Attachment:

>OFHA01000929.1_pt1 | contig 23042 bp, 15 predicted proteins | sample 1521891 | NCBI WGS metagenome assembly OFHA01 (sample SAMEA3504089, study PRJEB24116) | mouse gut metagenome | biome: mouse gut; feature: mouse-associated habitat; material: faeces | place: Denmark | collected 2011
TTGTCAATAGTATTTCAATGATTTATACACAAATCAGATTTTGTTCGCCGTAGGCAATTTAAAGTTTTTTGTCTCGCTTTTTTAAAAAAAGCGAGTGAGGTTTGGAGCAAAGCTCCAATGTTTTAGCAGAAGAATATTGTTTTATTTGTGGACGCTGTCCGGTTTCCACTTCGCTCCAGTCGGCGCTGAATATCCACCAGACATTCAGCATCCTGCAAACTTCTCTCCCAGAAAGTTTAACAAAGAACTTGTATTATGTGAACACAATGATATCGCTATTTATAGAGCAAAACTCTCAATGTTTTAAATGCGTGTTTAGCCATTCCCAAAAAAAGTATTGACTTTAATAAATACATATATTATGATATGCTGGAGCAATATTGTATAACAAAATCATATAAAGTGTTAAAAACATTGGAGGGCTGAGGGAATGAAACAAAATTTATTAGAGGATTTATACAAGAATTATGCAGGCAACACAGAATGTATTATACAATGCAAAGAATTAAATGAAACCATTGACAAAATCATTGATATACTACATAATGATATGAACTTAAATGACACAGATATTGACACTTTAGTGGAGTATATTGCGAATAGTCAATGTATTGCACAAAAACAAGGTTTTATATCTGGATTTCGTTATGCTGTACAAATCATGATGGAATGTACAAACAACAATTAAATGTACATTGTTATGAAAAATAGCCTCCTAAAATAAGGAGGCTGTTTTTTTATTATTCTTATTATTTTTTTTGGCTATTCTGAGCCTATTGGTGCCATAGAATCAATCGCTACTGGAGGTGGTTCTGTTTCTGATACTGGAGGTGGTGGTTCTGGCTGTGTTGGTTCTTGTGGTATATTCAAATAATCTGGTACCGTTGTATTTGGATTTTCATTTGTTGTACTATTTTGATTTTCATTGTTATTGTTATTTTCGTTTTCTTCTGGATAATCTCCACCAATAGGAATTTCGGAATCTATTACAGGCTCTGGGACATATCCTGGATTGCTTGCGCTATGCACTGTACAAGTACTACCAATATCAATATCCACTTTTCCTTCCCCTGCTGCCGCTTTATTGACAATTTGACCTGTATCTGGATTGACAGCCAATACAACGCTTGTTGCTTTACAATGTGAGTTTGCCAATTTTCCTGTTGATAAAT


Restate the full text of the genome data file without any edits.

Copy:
>OFHA01000929.1_pt1 | contig 23042 bp, 15 predicted proteins | sample 1521891 | NCBI WGS metagenome assembly OFHA01 (sample SAMEA3504089, study PRJEB24116) | mouse gut metagenome | biome: mouse gut; feature: mouse-associated habitat; material: faeces | place: Denmark | collected 2011
TTGTCAATAGTATTTCAATGATTTATACACAAATCAGATTTTGTTCGCCGTAGGCAATTTAAAGTTTTTTGTCTCGCTTTTTTAAAAAAAGCGAGTGAGGTTTGGAGCAAAGCTCCAATGTTTTAGCAGAAGAATATTGTTTTATTTGTGGACGCTGTCCGGTTTCCACTTCGCTCCAGTCGGCGCTGAATATCCACCAGACATTCAGCATCCTGCAAACTTCTCTCCCAGAAAGTTTAACAAAGAACTTGTATTATGTGAACACAATGATATCGCTATTTATAGAGCAAAACTCTCAATGTTTTAAATGCGTGTTTAGCCATTCCCAAAAAAAGTATTGACTTTAATAAATACATATATTATGATATGCTGGAGCAATATTGTATAACAAAATCATATAAAGTGTTAAAAACATTGGAGGGCTGAGGGAATGAAACAAAATTTATTAGAGGATTTATACAAGAATTATGCAGGCAACACAGAATGTATTATACAATGCAAAGAATTAAATGAAACCATTGACAAAATCATTGATATACTACATAATGATATGAACTTAAATGACACAGATATTGACACTTTAGTGGAGTATATTGCGAATAGTCAATGTATTGCACAAAAACAAGGTTTTATATCTGGATTTCGTTATGCTGTACAAATCATGATGGAATGTACAAACAACAATTAAATGTACATTGTTATGAAAAATAGCCTCCTAAAATAAGGAGGCTGTTTTTTTATTATTCTTATTATTTTTTTTGGCTATTCTGAGCCTATTGGTGCCATAGAATCAATCGCTACTGGAGGTGGTTCTGTTTCTGATACTGGAGGTGGTGGTTCTGGCTGTGTTGGTTCTTGTGGTATATTCAAATAATCTGGTACCGTTGTATTTGGATTTTCATTTGTTGTACTATTTTGATTTTCATTGTTATTGTTATTTTCGTTTTCTTCTGGATAATCTCCACCAATAGGAATTTCGGAATCTATTACAGGCTCTGGGACATATCCTGGATTGCTTGCGCTATGCACTGTACAAGTACTACCAATATCAATATCCACTTTTCCTTCCCCTGCTGCCGCTTTATTGACAATTTGACCTGTATCTGGATTGACAGCCAATACAACGCTTGTTGCTTTACAATGTGAGTTTGCCAATTTTCCTGTTGATAAAT